— Oswald Spengler, The Decline Of The West

The internet that we know it — an unregulated one — blooms with brilliant ideas. With it has come developments more incredible and wide-reaching than we ever would have imagined, including new media distribution models which have given your average content creator and passionate human a fighting chance. Our favorite artists, musicians, and filmmakers have the internet to thank for this. But under PIPA and SOPA, the government will be employing tactics Google’s co-founder Sergey Brin considers to be akin to those employed by the governments of China and Iran, and the internet will be regulated in a way that effectively limits creative expansion.

To anyone who sincerely cares about artistic growth and integrity, I hope that you will join REDEFINE — and countless other sites — in 12 hours of Blackout on Wednesday, January 18th, 2012 from 8:00am to 8:00pm, to help raise awareness about the issue. Send me a message with a link to your website if you plan to participate or view a list of participating sites. Those without websites can help spread the word or find other ways to get involved via the links below.

Creation paves the way towards a better future. Let’s work together on supporting what we love.

Vivian Hua



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Read The Bills

SOPA On OpenCongress
PIPA On OpenCongress

Music/Arts/Film Sites Opposing SOPA/PIPA

About PIPA

The Protect IP Act (PIPA, S. 968) is SOPA’s twin in the Senate. Under current DMCA law, if a user uploads a copyrighted movie to sites like Youtube, the site isn’t held accountable so long as they provide a way to report user infringement. The user who uploaded the movie is held accountable for their actions, not the site. PIPA would change that – it would place the blame on the site itself, and would also provide a way for copyright holders to seize the site’s domain in extreme circumstances.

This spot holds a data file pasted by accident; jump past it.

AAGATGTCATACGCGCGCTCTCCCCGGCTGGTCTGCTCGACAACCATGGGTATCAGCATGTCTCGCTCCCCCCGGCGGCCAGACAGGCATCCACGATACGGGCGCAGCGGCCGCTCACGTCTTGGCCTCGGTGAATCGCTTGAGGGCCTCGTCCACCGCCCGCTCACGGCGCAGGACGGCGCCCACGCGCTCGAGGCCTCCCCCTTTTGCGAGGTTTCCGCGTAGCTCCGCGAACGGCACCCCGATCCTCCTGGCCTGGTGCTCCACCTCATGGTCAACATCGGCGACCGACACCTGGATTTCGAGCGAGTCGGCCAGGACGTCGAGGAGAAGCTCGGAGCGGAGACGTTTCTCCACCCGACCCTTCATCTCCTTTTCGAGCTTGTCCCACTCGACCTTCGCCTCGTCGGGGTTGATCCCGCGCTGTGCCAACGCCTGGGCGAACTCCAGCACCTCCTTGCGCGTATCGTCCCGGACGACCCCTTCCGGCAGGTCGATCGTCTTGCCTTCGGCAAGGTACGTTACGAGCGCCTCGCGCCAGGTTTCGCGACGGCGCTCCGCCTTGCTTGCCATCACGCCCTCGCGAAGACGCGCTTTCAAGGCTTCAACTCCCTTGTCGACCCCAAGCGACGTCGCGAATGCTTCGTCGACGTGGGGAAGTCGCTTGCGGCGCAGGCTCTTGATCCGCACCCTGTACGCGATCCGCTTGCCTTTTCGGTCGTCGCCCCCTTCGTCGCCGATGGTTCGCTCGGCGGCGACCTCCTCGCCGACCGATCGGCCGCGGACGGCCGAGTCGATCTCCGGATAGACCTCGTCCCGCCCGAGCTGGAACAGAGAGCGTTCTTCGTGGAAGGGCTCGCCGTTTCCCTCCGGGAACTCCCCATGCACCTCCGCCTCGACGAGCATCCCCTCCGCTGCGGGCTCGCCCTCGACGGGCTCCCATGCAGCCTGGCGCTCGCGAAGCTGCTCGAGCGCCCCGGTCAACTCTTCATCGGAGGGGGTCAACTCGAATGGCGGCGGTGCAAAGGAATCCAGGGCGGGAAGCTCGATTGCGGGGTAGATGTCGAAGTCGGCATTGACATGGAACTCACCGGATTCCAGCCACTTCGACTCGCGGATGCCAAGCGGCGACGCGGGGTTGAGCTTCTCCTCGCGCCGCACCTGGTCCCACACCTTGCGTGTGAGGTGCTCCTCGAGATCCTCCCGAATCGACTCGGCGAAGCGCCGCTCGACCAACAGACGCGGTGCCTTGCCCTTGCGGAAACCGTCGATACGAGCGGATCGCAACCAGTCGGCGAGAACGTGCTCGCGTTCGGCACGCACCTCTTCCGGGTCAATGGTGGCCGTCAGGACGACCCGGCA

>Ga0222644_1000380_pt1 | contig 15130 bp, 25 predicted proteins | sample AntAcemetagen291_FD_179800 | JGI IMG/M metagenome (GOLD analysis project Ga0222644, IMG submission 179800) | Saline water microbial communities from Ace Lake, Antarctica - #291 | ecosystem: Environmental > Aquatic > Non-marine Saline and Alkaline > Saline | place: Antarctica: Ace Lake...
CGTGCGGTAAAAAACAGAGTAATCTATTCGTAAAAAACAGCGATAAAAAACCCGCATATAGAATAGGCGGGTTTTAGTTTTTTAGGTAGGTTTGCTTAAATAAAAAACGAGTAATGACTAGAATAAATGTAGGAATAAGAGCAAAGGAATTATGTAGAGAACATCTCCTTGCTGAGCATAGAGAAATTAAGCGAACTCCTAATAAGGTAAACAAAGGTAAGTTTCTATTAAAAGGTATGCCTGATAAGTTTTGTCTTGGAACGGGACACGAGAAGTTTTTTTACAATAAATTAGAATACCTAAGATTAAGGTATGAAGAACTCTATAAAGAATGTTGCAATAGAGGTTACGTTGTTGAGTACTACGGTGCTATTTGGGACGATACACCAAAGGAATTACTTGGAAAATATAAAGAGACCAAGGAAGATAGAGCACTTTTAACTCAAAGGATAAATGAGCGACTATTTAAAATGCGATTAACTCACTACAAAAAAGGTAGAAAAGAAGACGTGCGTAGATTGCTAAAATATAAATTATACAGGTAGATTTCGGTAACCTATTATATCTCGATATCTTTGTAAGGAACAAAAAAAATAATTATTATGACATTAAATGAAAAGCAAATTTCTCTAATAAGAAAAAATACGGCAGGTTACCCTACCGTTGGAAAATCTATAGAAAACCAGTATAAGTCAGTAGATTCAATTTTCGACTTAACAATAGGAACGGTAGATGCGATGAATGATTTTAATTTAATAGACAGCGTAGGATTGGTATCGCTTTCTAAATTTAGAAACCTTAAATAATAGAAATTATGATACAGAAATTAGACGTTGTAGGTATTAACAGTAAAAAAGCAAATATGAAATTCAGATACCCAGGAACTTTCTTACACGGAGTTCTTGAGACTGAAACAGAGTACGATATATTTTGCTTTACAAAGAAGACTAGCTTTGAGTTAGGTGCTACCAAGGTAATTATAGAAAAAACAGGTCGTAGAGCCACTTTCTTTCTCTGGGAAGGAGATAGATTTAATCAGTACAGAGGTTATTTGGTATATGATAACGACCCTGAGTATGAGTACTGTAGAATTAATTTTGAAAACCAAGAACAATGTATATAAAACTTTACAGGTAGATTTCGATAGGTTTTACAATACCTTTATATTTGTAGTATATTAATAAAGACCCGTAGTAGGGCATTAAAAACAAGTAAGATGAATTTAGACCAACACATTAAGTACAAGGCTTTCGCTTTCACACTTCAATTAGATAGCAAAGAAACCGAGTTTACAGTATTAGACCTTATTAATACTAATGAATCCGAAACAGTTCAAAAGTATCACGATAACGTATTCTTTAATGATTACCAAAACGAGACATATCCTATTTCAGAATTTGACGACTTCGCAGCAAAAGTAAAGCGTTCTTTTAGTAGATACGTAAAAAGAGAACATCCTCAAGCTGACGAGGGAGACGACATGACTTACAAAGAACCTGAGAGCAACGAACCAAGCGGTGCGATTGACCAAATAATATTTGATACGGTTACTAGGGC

The Electronic Frontier Foundation laid out four excellent points as to why the bills are not only dangerous, but are also not effective for what they are trying to accomplish:

  • The blacklist bills are expensive. The Congressional Budget Office has estimated that PIPA alone would cost the taxpayers at least $47 million over 5 years, and could cost the private sector many times more. Those costs would be carried mostly by the tech industry, hampering growth and innovation.
  • The blacklist bills silence legitimate speech. Rightsholders, ISPs, or the government could shut down sites with accusations of infringement, and without real due process.
  • The blacklist bills are bad for the architecture of the Internet. But don’t take our word for it: see the open letters that dozens of the Internet’s concerned creators have submitted to Congress about the impact the bills would have on the security of the web.
  • The blacklist bills won’t stop online piracy. The tools these bills would grant rightsholders are like chainsaws in an operating room: they do a lot of damage, and they aren’t very effective in the first place. The filtering methods might dissuade casual users, but they would be trivial for dedicated and technically savvy users to circumvent.